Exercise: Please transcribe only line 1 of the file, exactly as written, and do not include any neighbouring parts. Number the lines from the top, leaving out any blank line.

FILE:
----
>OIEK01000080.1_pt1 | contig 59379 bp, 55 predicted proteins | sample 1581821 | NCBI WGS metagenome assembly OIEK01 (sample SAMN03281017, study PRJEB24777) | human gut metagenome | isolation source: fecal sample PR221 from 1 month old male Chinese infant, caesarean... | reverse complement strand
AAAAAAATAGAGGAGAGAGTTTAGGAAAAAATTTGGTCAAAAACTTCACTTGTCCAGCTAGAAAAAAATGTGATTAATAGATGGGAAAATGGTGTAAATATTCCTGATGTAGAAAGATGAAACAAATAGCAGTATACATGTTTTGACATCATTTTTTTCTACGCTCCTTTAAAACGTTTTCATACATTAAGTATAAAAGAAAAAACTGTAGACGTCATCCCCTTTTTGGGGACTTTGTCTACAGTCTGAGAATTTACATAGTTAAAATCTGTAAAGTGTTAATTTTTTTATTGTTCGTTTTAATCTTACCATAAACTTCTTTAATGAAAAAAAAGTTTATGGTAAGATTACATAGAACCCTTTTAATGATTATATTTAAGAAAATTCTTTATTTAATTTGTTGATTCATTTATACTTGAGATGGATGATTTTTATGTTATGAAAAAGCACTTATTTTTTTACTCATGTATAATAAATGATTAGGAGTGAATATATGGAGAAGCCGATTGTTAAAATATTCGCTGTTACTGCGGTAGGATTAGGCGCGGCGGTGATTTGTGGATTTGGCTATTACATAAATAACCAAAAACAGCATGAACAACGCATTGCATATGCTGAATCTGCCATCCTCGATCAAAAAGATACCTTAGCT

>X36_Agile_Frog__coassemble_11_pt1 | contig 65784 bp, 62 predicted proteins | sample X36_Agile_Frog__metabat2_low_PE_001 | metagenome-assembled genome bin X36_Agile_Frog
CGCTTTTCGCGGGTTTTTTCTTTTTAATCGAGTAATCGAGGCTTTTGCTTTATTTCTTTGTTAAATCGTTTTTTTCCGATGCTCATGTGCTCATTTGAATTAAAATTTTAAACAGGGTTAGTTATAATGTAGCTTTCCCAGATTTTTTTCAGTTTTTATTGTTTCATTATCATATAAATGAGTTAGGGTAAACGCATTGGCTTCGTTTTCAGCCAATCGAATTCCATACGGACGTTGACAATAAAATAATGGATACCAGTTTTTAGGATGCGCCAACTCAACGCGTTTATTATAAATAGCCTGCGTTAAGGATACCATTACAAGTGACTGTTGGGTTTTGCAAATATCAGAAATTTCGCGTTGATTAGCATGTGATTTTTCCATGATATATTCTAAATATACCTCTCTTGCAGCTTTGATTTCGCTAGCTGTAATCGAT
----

>OIEK01000080.1_pt1 | contig 59379 bp, 55 predicted proteins | sample 1581821 | NCBI WGS metagenome assembly OIEK01 (sample SAMN03281017, study PRJEB24777) | human gut metagenome | isolation source: fecal sample PR221 from 1 month old male Chinese infant, caesarean... | reverse complement strand